the mutual assistance treaty between Germany, Italy, and Japan: “It offers
the possibility that Germany would declare war on America if America were to
get into war with Japan, which may have significant implications for U.S.
policy towards Japan.”
7 October 1940.
Having considered the implications of the Tripartite Pact, Lt. Cdr. Arthur
McCollum, USN, of the Office of Naval Intelligence (ONI), suggests a
for provoking Japan into attacking the U.S., thus triggering the mutual
assistance provisions of the Tripartite Pact and finally bringing America
into war in Europe. The proposal called for eight specific steps
aimed at provoking Japan. Its centerpiece was keeping the U.S. Fleet in
Hawaii as a lure for a Japanese attack, and imposing an oil embargo against
Japan. “If by these means Japan could be led to commit an overt act of war,
so much the better,” the memo concluded.
23 June 1941.
One day after Hitler’s attack on Soviet Russia, Secretary of the Interior
and FDR’s advisor Harold Ickes wrote a memo for the President, saying that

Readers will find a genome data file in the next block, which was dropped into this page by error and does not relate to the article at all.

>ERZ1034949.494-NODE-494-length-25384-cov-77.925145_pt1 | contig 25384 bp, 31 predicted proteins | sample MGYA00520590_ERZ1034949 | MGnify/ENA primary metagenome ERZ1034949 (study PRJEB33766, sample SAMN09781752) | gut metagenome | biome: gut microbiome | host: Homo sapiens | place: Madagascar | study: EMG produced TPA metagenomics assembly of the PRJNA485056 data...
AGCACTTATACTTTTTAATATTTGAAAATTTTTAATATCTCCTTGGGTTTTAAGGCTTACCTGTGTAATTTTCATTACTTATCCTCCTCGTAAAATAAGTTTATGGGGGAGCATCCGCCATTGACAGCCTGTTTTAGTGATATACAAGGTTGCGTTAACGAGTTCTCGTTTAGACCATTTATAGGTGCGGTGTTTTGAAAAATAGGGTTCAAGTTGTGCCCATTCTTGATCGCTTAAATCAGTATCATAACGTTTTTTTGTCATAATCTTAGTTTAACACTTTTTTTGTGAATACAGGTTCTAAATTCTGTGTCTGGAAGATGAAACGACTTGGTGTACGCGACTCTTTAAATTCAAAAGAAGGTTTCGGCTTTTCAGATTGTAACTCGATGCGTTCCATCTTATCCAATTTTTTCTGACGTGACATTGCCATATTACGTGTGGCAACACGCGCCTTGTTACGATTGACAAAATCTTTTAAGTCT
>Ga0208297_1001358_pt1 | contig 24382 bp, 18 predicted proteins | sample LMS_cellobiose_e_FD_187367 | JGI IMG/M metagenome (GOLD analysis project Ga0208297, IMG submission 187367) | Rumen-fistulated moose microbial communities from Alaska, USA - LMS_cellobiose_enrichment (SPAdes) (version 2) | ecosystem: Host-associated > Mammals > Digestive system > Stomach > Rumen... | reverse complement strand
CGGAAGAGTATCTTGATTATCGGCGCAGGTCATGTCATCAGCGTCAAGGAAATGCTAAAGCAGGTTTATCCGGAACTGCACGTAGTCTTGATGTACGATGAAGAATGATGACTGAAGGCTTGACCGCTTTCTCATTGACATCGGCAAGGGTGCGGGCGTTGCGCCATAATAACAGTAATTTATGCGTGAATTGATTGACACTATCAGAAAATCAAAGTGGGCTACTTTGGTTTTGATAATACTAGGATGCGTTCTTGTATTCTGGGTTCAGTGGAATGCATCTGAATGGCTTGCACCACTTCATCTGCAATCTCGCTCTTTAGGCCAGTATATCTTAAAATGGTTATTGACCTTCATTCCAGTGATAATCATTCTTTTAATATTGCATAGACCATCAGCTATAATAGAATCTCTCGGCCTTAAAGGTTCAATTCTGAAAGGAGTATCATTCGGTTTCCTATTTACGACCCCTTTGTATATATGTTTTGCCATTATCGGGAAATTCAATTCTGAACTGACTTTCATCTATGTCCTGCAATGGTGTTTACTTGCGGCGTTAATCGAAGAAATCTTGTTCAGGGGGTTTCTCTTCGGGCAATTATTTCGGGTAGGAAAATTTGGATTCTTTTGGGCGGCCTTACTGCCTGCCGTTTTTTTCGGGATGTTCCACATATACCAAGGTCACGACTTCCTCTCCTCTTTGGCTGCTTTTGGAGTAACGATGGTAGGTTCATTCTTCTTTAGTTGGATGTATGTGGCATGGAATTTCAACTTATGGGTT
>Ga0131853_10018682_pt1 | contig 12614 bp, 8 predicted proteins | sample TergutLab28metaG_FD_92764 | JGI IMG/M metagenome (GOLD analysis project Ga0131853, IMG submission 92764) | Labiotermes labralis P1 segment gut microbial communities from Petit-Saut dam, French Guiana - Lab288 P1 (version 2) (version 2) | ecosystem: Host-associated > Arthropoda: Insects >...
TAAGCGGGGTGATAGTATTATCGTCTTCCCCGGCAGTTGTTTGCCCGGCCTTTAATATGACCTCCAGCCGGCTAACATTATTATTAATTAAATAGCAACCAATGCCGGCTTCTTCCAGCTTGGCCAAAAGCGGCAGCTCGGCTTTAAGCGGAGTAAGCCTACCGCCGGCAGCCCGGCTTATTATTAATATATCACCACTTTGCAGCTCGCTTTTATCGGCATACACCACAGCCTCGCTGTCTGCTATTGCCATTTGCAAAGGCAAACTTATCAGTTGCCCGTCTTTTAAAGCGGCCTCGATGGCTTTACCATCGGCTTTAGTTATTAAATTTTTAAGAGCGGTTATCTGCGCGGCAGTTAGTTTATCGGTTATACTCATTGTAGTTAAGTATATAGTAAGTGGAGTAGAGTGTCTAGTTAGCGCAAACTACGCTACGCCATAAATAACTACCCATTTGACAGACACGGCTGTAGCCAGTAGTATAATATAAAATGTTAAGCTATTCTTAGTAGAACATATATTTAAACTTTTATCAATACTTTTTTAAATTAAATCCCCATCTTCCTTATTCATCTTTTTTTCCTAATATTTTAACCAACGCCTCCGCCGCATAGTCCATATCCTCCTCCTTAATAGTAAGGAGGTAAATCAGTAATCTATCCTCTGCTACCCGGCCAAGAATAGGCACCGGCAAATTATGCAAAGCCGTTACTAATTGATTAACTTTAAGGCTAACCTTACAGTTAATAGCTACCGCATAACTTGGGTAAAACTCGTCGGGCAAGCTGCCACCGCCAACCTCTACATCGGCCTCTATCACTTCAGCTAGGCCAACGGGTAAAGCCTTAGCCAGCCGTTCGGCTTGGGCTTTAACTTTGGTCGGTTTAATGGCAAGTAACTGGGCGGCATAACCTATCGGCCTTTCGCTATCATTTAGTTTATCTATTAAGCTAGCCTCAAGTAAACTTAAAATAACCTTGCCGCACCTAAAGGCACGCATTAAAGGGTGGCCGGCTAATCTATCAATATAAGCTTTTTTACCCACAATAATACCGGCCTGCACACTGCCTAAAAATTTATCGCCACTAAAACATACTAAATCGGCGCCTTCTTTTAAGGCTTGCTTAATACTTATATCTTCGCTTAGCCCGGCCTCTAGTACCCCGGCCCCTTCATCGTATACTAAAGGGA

“there might develop from the embargoing of oil to Japan such a situation as
would make it not only possible but easy to get into this war in an
effective way. And if we should thus indirectly be brought in, we would
avoid the criticism that we had gone in as an ally of communistic Russia.”
22 July 1941.
Admiral Richmond Turner’s report states that “shutting off the American
supply of petroleum to Japan will lead promptly to the invasion of
Netherland East Indies: “[I]t seems certain [Japan] would also include
military action against the Philippine Islands, which would immediately
involve us in a Pacific war.”
24 July 1941.
President Roosevelt says, “If we had cut off the oil, they probably would
have gone down to the Dutch East Indies a year ago, and you would have had
war.” The following day he freezes Japanese assets in the U.S. and imposes
an oil embargo against Japan.
After meeting the President at the Atlantic Conference, Prime Minister
Winston Churchill noted the “astonishing depth of Roosevelt’s intense desire
for war.” PM is aware that FDR needs to overcome the isolationist resistance
to “Europe’s war” felt by most Americans and their elected representatives.
24 September 1941.
Having cracked the Japanese naval codes one year earlier, U.S. naval
intelligence deciphers a message from the Naval Intelligence Headquarters in
Tokyo to Japan’s consul-general in Honolulu, requesting grid of exact
locations of U.S. Navy ships in the harbor. Commanders in Hawaii are not
18 October 1941.
FDR’s friend and advisor Harold Ickes notes in his diary:
“For a long time I have believed that our best entrance into the war would
be by way of Japan.” Yet four days later opinion polls reveal that 74